Insanity is often the logic of an accurate mind overtasked. Oliver Wendell Holmes
So I’m starting a (hopefully) solid job and decided to keep my brain in fighting trim by getting back to the writing as well. To that end I picked up a bag’o’books at a yard sale. Most were installments in the Pern series by Ann McCaffrey, which I’m working my way through and may talk about at some point in the future, as they’re…odd in a few ways. But another book I picked up was The Dante Club.
I have not read the previous book, nor anything else by Matthew Pearl, but this was a decently entertaining read. It opens as three of the great wordsmiths of American History: Henry Wadsworth Longfellow, Oliver Wendell Holmes, and James Russell Lowell, are endeavoring to translate Dante’s The Divine Comedy into English for the first time, a task opposed by the influential leaders of Harvard College, who fear for the impact such “foreign” ideas will have on their students. In the middle of this power struggle, a hideous crime is discovered, one that seems to be tied to Dante’s infamous story of a man traveling through hell…
I wasn’t sure what to make of this book when I picked it up; I’ll admit with some shame that I’m not very familiar with the works of the protagonists of this book, and honestly I didn’t really feel any pull to change that after reading it. I was afraid upon reading the back that it was going to be some sort of literary version of The League of Extraordinary Gentlemen. Not so-the three amigos are investigators only reluctantly, and mainly react to the events going on.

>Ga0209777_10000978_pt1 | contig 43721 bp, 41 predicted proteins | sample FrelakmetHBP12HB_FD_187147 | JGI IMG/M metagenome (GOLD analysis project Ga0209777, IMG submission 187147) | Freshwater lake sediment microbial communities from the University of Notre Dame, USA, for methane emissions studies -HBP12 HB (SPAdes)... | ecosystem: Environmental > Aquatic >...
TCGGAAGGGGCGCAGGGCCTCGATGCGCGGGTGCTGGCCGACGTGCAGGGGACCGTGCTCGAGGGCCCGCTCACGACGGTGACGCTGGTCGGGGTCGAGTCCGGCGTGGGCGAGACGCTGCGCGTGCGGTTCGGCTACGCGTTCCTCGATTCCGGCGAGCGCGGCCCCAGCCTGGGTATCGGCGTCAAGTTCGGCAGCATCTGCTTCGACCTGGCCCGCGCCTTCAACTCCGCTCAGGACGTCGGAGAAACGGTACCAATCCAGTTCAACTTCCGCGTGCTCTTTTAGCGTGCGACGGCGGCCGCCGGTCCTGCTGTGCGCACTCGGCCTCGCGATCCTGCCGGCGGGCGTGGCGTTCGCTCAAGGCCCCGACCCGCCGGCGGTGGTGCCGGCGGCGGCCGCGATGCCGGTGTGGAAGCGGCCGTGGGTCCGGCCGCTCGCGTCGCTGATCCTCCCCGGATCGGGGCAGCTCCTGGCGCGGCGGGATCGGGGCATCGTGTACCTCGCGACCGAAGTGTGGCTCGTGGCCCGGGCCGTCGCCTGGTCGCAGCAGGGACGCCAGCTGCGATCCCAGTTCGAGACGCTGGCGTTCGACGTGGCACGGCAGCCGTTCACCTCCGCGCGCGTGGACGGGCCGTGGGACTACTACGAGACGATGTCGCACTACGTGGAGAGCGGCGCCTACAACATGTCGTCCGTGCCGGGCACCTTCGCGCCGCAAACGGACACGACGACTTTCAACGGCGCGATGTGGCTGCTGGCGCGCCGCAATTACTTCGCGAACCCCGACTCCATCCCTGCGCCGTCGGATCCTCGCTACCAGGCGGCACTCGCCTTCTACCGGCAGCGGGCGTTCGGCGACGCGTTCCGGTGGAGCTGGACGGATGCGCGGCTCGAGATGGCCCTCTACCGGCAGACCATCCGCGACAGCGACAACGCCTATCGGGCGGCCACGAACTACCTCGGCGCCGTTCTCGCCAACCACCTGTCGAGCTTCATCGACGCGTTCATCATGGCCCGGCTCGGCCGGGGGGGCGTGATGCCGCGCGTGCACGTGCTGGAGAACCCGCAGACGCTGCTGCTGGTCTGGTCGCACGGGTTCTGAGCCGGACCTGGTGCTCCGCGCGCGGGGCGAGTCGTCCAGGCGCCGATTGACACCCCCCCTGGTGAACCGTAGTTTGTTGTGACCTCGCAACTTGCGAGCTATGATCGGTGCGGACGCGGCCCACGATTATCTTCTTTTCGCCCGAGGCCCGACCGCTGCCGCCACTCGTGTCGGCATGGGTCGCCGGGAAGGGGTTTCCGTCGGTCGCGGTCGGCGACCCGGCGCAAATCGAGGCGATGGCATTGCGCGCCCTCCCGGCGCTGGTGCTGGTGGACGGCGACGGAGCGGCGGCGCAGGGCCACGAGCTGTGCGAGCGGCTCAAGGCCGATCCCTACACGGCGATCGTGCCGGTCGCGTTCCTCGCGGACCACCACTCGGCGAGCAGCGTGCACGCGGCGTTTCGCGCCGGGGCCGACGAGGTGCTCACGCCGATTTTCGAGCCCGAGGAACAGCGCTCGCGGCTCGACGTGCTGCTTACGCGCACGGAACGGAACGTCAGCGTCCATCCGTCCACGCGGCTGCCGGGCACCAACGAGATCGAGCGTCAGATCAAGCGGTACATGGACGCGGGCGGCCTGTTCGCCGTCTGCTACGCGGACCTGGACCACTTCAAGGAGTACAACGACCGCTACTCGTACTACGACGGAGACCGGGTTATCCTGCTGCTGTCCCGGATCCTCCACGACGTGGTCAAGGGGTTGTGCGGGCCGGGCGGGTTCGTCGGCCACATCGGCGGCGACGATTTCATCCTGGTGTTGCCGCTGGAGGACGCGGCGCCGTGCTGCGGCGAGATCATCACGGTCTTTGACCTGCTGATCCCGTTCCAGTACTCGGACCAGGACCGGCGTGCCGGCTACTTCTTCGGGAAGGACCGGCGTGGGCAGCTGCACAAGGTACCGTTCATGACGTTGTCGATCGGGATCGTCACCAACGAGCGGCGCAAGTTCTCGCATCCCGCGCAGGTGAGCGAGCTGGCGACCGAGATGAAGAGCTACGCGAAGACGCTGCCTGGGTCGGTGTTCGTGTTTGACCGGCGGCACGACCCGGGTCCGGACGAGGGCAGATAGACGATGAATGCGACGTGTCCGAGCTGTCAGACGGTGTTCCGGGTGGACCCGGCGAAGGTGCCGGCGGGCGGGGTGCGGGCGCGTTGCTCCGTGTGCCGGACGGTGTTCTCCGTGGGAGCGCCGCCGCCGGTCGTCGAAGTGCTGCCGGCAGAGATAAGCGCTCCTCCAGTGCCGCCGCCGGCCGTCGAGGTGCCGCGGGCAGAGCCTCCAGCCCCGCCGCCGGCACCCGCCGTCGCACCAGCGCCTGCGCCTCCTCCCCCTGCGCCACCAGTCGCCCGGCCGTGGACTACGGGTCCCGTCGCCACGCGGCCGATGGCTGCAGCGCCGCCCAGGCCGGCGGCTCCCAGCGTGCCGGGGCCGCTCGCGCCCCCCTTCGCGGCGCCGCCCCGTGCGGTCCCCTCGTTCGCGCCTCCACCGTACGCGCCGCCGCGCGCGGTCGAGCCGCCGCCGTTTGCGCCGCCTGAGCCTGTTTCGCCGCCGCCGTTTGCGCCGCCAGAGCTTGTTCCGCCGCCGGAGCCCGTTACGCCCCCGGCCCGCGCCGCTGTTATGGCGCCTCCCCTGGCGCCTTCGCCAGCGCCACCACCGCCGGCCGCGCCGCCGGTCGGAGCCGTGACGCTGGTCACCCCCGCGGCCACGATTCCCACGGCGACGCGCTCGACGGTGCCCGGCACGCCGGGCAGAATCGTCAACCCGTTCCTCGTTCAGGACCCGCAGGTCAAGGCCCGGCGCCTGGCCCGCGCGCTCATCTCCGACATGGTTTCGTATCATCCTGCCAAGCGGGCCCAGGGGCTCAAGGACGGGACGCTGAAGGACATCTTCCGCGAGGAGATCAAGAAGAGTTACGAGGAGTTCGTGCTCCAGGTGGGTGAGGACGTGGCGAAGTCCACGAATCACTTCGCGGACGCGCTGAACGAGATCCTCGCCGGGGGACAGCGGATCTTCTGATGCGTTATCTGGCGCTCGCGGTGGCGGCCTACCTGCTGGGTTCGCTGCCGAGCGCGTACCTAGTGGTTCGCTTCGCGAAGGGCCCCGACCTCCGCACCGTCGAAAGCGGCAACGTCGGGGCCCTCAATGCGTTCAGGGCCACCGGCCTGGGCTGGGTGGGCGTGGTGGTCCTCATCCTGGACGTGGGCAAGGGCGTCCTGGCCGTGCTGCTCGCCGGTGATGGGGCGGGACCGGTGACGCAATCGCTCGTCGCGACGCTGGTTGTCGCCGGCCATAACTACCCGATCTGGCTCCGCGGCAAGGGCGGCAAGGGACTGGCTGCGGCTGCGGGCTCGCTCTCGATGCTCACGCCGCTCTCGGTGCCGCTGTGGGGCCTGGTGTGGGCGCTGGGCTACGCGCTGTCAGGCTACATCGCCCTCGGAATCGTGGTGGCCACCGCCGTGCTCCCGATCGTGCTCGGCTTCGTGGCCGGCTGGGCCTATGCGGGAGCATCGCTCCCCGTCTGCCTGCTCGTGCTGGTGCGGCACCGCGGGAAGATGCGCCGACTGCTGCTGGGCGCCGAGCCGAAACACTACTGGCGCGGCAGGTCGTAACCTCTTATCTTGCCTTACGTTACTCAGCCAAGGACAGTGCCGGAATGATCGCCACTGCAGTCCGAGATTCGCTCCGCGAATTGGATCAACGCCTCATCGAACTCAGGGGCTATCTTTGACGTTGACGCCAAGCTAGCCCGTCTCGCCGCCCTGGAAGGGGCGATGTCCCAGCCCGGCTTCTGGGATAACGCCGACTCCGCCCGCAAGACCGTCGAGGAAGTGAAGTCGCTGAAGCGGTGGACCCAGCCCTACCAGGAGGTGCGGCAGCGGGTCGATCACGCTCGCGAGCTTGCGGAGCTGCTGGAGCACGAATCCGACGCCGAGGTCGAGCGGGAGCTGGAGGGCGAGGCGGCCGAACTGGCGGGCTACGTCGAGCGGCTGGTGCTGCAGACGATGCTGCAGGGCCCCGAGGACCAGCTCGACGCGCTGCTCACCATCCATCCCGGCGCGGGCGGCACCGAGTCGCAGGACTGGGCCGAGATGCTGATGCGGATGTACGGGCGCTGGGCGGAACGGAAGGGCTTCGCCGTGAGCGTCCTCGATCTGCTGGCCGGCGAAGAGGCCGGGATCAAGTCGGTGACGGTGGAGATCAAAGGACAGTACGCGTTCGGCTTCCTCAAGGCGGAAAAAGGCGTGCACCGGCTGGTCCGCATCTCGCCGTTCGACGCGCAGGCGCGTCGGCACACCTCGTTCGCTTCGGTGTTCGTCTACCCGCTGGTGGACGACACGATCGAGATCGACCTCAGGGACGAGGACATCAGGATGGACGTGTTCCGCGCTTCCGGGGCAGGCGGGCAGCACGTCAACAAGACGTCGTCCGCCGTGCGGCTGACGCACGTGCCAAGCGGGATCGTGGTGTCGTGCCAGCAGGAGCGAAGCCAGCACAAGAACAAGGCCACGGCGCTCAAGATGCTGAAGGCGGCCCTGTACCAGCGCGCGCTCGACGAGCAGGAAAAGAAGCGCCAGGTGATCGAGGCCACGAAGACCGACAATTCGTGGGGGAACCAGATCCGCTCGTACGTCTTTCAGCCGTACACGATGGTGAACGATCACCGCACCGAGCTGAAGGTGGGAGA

However, the world around them, and the events that draw them in to the mystery, are contrariwise well described, making the time and place of the deaths itself a character. The explanation of the Comedy and its translation is also beautiful, and did make me want to read it, ironically. The idea behind the story is not new: a killer is inspired by a famous book/painting/children’s fable/how-to manual, and an expert or team of them is set against him. It’s a pretty reliable formula, but it doesn’t work too well here, since there’s a real lack of urgency to solve the crime, and a shallowness in the characterization of most of the central players. The most interesting one is Nicholas Rey, a biracial policeman who is swept up in the case, and I got the sense he’s Pearl’s favorite character as well.
Would I recommend this book? Perhaps to someone with more knowledge of the literary giants than myself, since that would probably enhance the enjoyment of this story. People interested in historical fiction might also be a good fit, since it does paint a vivid picture of post-Civil War Boston. Anyone looking for a good murder mystery should probably continue on their journey.